"She weaved close readings of philosophical texts together with the historical and political context of their emergence, and always from a perspective of a politics of liberation," recalls Targol Mesbah, Anthropology and Social Change faculty at CIIS. Mesbah studied with Davis as a PhD student at UC Santa Cruz. "She wasn't making an argument for how we should be bringing theory and practice together," says Mesbah. "She was just doing it."

Davis' words, in Freedom Is a Constant Struggle and elsewhere, reflect this marriage of theory and praxis. Through the book's syllabus of contemporary moments, a reader channels Davis' compassionate yet firm urgings for us to push ourselves-to adjust the lens of our analysis to see liberation struggles across the globe as interconnected with our own.

In reading Freedom Is a Constant Struggle, one gets a sense not only of the stunning breadth of Davis' career as an educator and a public intellectual but also, perhaps, various sources of her optimism-fuel for the hopeful lilt that has remained a staple of her speaking voice since her earliest recorded public addresses.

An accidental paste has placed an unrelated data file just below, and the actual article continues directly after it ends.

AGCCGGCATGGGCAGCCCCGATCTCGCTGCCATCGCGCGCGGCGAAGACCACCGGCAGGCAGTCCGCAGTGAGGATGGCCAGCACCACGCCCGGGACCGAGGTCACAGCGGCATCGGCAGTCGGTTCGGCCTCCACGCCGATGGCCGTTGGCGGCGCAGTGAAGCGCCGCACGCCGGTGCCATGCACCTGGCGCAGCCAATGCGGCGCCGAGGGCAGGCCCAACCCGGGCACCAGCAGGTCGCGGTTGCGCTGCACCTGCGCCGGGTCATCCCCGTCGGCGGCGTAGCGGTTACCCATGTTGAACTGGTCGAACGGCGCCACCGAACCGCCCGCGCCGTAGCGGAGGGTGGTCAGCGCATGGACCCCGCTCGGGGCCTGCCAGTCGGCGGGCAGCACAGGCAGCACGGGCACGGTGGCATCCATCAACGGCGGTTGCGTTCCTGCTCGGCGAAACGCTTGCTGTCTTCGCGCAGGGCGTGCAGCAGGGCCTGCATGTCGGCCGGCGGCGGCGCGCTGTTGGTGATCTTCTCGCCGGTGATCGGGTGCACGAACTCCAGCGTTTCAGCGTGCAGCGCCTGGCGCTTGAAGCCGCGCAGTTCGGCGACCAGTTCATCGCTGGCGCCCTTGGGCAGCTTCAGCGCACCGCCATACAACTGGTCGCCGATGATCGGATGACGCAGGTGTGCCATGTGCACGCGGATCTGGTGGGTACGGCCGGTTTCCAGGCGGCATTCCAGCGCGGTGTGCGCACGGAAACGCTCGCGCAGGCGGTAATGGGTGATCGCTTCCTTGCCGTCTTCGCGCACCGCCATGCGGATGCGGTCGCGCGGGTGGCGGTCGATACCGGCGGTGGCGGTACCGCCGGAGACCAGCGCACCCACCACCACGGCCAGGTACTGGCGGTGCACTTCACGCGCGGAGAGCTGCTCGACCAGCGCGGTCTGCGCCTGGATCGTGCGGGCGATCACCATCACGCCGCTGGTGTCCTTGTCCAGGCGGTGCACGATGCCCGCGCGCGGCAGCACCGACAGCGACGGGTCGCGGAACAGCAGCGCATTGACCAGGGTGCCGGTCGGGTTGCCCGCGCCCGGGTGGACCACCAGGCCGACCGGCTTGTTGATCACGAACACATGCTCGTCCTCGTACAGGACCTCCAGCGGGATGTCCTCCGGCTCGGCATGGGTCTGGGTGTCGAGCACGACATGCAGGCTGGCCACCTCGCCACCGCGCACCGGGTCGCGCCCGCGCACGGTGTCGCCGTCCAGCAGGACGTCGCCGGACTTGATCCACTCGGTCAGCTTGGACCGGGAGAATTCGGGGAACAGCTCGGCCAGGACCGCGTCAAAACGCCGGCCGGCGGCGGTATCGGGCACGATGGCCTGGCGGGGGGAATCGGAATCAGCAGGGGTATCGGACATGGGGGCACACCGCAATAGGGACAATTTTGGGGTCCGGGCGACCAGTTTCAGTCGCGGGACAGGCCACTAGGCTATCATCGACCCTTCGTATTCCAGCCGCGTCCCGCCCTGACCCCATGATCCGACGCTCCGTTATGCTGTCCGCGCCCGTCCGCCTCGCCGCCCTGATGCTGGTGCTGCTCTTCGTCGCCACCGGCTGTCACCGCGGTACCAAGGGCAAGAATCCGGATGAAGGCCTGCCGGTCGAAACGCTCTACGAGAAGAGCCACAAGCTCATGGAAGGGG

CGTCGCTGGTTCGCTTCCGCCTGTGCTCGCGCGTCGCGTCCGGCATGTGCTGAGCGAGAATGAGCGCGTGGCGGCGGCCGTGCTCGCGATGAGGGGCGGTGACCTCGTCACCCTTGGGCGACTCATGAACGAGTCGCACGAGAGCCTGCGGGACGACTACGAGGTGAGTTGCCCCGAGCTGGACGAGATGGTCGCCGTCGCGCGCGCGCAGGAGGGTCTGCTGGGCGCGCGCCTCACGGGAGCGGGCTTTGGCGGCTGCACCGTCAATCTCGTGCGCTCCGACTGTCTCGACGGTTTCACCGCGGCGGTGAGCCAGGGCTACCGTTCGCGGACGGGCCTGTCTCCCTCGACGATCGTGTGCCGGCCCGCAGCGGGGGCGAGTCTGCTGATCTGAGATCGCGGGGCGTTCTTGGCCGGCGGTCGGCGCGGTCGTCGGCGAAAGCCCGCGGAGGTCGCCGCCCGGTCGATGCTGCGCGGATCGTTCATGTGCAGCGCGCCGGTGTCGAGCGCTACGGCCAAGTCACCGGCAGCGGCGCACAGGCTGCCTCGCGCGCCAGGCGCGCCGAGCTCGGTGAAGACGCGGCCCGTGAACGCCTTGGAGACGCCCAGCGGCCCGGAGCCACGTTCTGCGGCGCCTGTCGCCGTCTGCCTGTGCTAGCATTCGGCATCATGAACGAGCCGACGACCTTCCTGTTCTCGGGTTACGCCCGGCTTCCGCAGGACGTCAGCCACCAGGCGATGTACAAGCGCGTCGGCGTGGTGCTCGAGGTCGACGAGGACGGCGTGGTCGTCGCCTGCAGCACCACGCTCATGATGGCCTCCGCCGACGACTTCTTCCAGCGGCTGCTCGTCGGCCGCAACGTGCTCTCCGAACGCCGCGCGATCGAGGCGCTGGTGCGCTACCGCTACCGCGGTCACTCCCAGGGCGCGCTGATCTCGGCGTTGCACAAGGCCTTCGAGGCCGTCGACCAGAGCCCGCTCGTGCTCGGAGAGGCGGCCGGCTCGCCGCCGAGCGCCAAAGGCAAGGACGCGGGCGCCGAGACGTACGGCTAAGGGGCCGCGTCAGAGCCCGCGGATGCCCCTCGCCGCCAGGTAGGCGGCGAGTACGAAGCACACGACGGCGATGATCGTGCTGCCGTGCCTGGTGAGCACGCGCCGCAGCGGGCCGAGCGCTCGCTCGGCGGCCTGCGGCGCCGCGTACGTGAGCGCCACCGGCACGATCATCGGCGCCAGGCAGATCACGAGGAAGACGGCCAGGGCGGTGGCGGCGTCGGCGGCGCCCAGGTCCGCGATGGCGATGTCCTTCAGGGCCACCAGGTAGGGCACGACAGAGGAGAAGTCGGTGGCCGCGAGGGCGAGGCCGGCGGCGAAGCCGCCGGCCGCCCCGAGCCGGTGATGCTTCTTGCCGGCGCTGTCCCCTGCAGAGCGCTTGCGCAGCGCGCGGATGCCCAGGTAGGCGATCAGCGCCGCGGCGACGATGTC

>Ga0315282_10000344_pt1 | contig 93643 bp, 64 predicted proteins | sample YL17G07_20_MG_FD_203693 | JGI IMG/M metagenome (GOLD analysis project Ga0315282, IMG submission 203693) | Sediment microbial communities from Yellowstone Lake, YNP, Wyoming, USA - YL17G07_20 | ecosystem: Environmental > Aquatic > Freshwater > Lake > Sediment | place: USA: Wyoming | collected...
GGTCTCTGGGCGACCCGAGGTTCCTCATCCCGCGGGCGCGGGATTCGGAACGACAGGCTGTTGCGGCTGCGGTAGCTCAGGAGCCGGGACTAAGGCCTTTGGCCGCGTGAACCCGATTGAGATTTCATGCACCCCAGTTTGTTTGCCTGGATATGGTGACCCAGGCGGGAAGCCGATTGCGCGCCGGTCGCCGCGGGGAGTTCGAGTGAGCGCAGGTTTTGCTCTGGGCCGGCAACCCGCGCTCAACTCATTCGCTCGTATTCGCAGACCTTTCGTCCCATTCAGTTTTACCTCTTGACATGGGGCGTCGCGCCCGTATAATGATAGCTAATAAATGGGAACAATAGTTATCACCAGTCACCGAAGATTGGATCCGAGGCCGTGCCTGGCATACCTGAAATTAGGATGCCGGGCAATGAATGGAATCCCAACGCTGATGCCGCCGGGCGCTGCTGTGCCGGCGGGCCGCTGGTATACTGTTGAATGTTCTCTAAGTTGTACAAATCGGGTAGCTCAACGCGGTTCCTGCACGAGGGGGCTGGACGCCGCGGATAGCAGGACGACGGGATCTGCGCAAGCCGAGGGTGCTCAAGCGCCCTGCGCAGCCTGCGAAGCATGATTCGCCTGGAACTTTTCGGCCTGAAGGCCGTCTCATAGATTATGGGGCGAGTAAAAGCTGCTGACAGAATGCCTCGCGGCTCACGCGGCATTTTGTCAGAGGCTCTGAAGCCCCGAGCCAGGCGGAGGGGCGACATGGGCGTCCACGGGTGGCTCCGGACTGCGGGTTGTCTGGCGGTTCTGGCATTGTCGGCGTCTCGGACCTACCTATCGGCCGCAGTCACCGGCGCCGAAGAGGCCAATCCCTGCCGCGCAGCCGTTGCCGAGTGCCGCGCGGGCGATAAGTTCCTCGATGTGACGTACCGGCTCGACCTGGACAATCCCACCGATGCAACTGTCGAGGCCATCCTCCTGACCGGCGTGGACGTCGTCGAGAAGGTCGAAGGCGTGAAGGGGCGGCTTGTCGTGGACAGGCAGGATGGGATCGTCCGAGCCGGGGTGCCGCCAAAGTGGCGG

"I'm incredibly optimistic about the organizing that is going on right now," Davis says. She has witnessed state-condoned violence, hatred, and willful ignorance, to which she has lost numerous comrades. She has also witnessed the work of some of the most creative, radically oriented activists on the planet-generations of them. Her finger is ever set to the pulse of radical change.

"The young people who are organizing today as part of groups like Black Lives Matter, the Dream Defenders, and the Black Youth Project 100, as a few examples, are doing so in smart, fresh, innovative ways, some of which we couldn't have imagined even a decade ago."

This shift is no doubt due in part to Angela Davis' tremendous influence on radical scholarship and movement culture over the past half century.

"I don't know whether I would have survived had not movements survived, had not communities of resistance, communities of struggle," Davis said in a 2014 interview. "It is in collectivities that we find reservoirs of hope and optimism."

Olivia Ford is a New Orleans-based freelance editor and writer.